Monday, March 11, 2019

Conan: The Road of Kings

Number four in the Bantam Series is the first real saving grace we have had since the very first book. The Road of Kings was published in 1979, and interestingly has no continuity with the books that came before it, and is usually placed chronologically after Conan and the Spider God, which was published right after. It again focuses on Conan in his earlier years, though not so youthful as he was in Sword of Skelos. This seems to have been right before he headed out to sea and became a corsair, leading to the events of “Queen of the Black Coast”.

It is obvious from the very beginning of the story that we are, thankfully, in the hands of an adventure writer who knows what the fuck they are doing. Karl Edward Wagner commences literally in the middle of a fight, with Conan dueling with a notorious guard captain. His wanderings have led him to Zingara – Howard’s rough analog of Imperial Spain – and he is once again a mercenary. After killing the captain in bloody fashion, he is summarily arrested and chained in the dungeons to await execution. Zingara, you see, is ruled by your textbook cruel tyrant.

We are only six pages in when Conan and his fellow prisoners are led to the gallows to be hanged, and he makes friends with a bookish revolutionary named Santiddio, whose friends launch a rescue attempt mid-execution. The action here is expertly done, with the rebels hacking through the guards, the crowd running and trampling itself, chaos in the air, all while the hangman continues his work, strangling one prisoner after another, and even falling across the mechanism and killing one last prisoner as he dies, in a nicely macabre detail.

Conan and his new friend are rescued by Mordermi, a kind of king of thieves in the city of Kordava. Wagner lays out a fantastic setting for his book, with the central part of the city built over the ruins of an earlier city wrecked in an earthquake, creating an entire undercity hidden from the sunlight. There the swashbuckling Mordermi holds court in a buried manor house over a population of cutthroats, beggars, whores, and thieves.

Conan falls in with them, lending his strength to their finesse, and the setup is so good it almost begs for more books about it. However, Wagner is not shy about skipping ahead in time to get to the parts of his story he wants to tell. Normally the use of time skips is a big tension killer, but he always manages to crank it back up again.

The thieves stage a daring robbery of the king’s costume ball, netting a vast treasure but also drawing too much attention, and their refuge is attacked. They turn for help to a feckless half-Stygian wizard, who is able to conjure up an army of undead stone soldiers from a sunken crypt offshore, and with that they are able to fight off the enemy and then seize the kingdom itself. At that point, we’re only halfway through the book, and the character’s troubles really start.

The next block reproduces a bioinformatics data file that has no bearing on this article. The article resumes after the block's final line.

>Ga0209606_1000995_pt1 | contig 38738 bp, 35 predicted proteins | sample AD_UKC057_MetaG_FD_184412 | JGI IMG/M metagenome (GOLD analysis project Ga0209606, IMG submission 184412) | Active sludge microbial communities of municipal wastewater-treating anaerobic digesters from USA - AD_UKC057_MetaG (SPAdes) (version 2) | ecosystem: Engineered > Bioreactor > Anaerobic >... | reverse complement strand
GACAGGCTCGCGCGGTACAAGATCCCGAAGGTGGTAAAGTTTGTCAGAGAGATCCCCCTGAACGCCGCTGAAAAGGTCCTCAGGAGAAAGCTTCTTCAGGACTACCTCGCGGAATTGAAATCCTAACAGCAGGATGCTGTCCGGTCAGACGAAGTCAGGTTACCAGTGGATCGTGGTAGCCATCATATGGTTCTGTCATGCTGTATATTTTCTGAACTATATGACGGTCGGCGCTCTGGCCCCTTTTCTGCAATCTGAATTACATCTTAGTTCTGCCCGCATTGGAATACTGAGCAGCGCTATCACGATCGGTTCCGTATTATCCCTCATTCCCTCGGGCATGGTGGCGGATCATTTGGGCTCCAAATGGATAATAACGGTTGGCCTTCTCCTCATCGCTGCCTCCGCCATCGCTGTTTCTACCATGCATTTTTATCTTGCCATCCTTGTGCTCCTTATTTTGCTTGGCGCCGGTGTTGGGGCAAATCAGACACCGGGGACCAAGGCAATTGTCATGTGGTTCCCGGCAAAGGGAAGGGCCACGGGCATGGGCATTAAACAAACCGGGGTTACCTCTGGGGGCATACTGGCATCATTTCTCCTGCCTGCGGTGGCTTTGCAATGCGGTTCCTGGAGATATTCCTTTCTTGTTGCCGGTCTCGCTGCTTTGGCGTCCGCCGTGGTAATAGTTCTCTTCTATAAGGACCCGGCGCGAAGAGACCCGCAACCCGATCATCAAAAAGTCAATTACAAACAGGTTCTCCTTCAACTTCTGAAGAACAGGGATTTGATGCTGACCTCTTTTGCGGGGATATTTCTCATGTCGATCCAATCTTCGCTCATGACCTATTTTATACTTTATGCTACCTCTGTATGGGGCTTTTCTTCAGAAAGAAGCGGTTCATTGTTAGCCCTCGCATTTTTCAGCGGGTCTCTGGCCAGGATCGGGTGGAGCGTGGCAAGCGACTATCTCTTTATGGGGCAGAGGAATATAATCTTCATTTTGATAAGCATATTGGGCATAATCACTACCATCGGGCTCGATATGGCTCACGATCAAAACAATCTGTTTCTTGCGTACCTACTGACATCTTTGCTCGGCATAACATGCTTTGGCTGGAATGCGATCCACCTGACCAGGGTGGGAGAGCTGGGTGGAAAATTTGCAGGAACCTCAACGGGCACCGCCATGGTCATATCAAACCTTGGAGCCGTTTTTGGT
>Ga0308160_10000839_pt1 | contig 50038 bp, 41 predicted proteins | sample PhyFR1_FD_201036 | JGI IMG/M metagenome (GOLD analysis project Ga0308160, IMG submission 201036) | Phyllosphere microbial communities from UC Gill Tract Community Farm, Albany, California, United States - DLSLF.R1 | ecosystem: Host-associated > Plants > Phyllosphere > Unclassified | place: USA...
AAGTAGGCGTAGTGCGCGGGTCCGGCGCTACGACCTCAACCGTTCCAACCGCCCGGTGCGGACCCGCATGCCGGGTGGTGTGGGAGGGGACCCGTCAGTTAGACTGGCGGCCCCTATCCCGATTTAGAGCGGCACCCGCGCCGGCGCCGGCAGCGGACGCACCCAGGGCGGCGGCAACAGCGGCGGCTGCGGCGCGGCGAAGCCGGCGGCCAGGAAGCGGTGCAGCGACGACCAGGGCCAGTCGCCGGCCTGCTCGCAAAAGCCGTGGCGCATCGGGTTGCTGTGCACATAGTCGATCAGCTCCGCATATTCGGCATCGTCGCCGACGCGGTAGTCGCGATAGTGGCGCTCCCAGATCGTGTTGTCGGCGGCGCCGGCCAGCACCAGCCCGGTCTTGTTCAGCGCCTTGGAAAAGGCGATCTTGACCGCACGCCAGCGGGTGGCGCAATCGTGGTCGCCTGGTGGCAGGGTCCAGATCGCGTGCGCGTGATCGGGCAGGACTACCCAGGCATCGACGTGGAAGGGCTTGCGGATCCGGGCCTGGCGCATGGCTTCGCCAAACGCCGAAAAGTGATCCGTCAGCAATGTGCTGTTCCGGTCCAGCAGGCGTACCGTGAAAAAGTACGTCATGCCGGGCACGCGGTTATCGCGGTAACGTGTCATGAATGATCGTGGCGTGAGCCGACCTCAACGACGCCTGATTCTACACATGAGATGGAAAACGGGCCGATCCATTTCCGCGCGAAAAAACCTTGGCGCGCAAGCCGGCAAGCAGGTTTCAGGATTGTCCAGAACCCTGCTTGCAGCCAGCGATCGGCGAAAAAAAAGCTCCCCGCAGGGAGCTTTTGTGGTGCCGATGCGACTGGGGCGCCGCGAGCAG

It says a lot that my only real complaint about this book is that I wish it were a trilogy, as Wagner has to elide past a lot of story beats to get to the ones he wants to land on. As a general, Conan conducts a whole military campaign to subdue the countryside, which I would have liked to see more of, and the early period when they are all just being bandits in the hidden city is so cool I could have done with a lot more of it. The action is intense and bloody, from the brutal street fighting when the Pit is attacked to the savage slaughters worked by the stone-skinned Final Guard.

Wagner doesn’t pull punches, and he doesn’t try to make things family-friendly. Death is easy, life is cheap, and violence is bloody and imaginatively gruesome. I really, really wish this was not Wagner’s only Conan pastiche, because it is far and away the best one I have read yet.

Monday, March 4, 2019

The Whisper

South of the city, the land became a marsh, thick with twisted trees and hanging moss, the sky hidden behind a layer of mist. The only roads through it were causeways lifted above the mire, and these Ashari avoided, for even now she often heard the horns of the legions as they marched, and she had to believe there were others seeking her with more stealth and guile.

So she haunted the wild lands, crawling through the muck and the tangled vines until her clothes were only a remnant and she was streaked with dirt. She had to cut her way through with her sword until the edge was all but worn away, and gradually she left the swamps behind and began to enter the Slannu Jungles themselves, the twisted and tangled wilderness that marked the southern edge of the Empire’s reach. It was bitter to her to flee as a half-naked fugitive, and she did not sleep well upon the bare earth, when she was accustomed to silk and comforts.

Here the land began to climb upward from the muddy river bottoms and into the highlands where mist filled the air and the trees stood tall and blocked out the feeble sun. She climbed, seeing broken jumbles of stone that had once stood as some kind of edifice, and then, as she pressed more deeply into the forest, she began to see true ruins. Broken towers jutted from the earth and loomed over her, trailing vines and bursting with fecund overgrowth. She saw spars of metal that lay impervious to corrosion, and she took a length of it and carried it as a spear, used it to pick her way in among leaning remnants of a bygone age.